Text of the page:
(EDITOR’S NOTE: The Badge & Gun asked incoming Harris County District Attorney Kim Ogg to write an article briefing the HPD community on her goals as the new DA and covering many of the same points she outlined in a recent general membership meeting.)
By KIM OGG
Police fight crime in the streets, as prosecutors safeguard justice in the courts. While we have distinctly different roles in public safety, we also enjoy a history of working together to investigate and prosecute those who prey on our community.
This editorial reflects my commitment as the leader of the fourth largest district attorney’s office in the nation to assist all law enforcement officers in my jurisdiction who act with integrity to enforce the law, preserve the peace and ensure the personal safety of our citizens.
As a young prosecutor working in the late 80’s through the mid 90’s, followed by a tour of duty as Houston’s first anti-gang task force director and later as the executive director of Crime Stoppers of Houston, I worked with many experienced officers still employed by HPD and many more who are now retired. Together, we made “our bones” during a time when Houstonians suffered more than 700 murders a year and absorbed more than 60 percent of the state’s parolee population every day.
It was also a time when the Texas Legislature gutted mental health funding and forced the mentally ill by thousands into our jail system without allocating a “red dime” in funding to account for the impact. I was witness to countless numbers of HPD street-level officers and investigators who worked with professionalism and dedication to keeping my family and millions of others safe.
We solved homicides, rapes, robberies and successfully sent criminals to prison for decades. We educated the public about gangs and diverted thousands of young people from gang life. We reversed Houston’s crime waive – and we did it together.
When I entered private practice, it was only natural that cops and crime victims became the clients I proudly represented and defended in cases ranging from police disciplinary appeals to divorces and criminal accusations. And it was that same 360-degree experience of practicing law across the full legal spectrum over the past 30 years that made me uniquely qualified to be elected in 2016 as Harris County’s district attorney.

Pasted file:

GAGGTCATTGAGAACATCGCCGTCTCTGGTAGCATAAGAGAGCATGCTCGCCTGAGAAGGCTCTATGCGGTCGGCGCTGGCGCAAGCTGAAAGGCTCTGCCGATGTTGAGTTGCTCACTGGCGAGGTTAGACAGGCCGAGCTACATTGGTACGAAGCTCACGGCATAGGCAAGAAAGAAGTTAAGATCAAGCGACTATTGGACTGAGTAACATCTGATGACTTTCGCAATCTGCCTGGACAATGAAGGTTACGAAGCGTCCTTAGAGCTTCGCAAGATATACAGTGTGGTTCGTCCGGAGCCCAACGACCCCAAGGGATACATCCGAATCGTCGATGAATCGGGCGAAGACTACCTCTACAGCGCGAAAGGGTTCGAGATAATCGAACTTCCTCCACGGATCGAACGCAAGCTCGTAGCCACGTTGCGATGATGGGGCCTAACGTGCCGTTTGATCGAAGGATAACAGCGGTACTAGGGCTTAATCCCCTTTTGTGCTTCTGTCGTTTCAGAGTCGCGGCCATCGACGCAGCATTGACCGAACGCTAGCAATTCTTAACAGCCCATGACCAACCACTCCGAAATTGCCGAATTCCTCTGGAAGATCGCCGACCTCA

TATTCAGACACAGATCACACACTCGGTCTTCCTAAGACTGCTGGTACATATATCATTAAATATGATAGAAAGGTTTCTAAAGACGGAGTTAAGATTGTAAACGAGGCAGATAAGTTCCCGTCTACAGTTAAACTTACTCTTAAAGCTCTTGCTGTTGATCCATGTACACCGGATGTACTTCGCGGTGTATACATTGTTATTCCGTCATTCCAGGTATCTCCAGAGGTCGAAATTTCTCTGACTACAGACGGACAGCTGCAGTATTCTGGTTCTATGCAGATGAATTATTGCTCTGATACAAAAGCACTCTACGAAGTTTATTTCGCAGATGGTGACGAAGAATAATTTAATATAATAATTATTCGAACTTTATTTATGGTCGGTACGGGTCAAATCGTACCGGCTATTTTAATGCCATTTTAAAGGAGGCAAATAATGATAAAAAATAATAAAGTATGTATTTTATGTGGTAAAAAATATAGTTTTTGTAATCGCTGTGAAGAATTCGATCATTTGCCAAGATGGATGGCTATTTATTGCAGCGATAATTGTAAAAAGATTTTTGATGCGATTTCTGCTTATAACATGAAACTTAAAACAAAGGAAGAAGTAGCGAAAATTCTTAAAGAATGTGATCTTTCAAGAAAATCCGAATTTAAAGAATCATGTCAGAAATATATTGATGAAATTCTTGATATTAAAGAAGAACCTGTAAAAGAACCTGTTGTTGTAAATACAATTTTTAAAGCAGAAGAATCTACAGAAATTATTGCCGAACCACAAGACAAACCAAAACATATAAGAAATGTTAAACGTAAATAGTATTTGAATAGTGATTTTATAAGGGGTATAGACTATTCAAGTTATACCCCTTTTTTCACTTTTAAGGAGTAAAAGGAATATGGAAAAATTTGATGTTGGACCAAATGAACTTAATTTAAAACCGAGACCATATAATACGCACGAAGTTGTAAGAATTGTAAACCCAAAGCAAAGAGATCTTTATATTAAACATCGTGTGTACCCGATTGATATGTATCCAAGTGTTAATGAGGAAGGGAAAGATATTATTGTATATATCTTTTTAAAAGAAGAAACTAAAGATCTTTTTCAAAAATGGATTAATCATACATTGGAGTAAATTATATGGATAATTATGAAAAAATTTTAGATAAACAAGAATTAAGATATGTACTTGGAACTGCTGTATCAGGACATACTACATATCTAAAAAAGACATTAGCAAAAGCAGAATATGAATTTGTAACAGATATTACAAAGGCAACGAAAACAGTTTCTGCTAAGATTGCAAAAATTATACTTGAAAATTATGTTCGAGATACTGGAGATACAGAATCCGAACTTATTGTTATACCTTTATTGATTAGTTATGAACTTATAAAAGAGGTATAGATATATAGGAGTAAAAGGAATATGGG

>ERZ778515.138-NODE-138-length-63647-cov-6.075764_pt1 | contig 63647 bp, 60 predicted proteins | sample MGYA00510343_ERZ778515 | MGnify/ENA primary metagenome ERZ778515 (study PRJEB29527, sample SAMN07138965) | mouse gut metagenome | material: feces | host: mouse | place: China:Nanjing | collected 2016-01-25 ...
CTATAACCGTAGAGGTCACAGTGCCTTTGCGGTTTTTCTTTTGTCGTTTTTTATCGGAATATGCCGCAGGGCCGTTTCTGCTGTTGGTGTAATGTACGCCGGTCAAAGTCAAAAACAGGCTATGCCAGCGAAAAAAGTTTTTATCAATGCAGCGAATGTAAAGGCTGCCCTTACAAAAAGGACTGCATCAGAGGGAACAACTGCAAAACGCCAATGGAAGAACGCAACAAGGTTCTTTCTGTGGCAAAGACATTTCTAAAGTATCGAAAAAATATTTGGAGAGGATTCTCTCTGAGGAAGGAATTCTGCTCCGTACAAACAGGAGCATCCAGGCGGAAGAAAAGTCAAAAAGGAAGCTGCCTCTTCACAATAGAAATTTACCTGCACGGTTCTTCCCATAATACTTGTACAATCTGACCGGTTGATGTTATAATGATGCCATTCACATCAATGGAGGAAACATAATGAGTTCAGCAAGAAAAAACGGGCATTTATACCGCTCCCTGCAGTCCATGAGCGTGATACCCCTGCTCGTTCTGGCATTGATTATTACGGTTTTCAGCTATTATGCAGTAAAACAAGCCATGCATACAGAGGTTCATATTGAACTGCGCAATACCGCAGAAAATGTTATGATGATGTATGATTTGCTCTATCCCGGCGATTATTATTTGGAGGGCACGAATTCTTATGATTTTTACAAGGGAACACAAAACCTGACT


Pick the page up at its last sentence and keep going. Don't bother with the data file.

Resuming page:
In a recent appearance at a union meeting, I was met with questions about false rumors and misinformation portraying me as soft on crime and in disunion with the concerns of members of the HPOU.
To those police officers truly concerned about my legal acumen and attitude toward law enforcement, I encourage you to review my professional record and ask your trusted colleagues who have personal knowledge about my reputation as a crime fighter and my unflagging support of officers who serve with honor. Do this and do it quickly because the future is here and the people of this city need us now, more than ever, to work together.
To that end we are about to unleash the combined power of our lawful abilities to protect Harris County residents from murderers, robbers, rapists, burglars and every gang we can disrupt. We are going to pay for our increased focus on crimes against people and property by reforming our drug prosecution policies and keeping patrol officers on the street rather than burdening them with time-consuming arrests for misdemeanor marijuana and other non-violent law violations.
As we save precious law enforcement resources through “pre-charge diversion” of misdemeanor marijuana offenders, we will at the same time recalibrate our combined efforts to increase arrests and prosecution of UCR Part I & II crimes. Every prosecutor in the District Attorney’s Office now stands ready to help you help our citizens be safer. I believe this renewed partnership can work public safety wonders.
As your district attorney, I will provide every ounce of support I can to help you catch the most prolific criminals of this century. We all know that it’s not 100,000 crooks who commit 100,000 crimes; it’s closer to 1,000 who commit 100 crimes each. We’re talking here about the “crime drivers” in our communities who leave ordinary citizens to live in fear. Using intelligence-driven prosecution, our office is going to assist your agency in identifying them and bringing them to justice, one crook at a time.
My commitment is based upon an incident in my own childhood when a serial rapist kidnapped my 22-year-old mother from a bank parking lot in downtown Houston. She had the courage to throw herself from the car in her escape, but despite the HPD officers’ successful arrest of that rapist in 1962, the experience shaped our family’s lives forever.
I don’t want one more crime victim to face the decision my mother had to make: risking death through escape in order to prevent having her life taken by another. Together, let’s make the 21st Century Houston’s safest ever.
Someone’s life depends on it right now.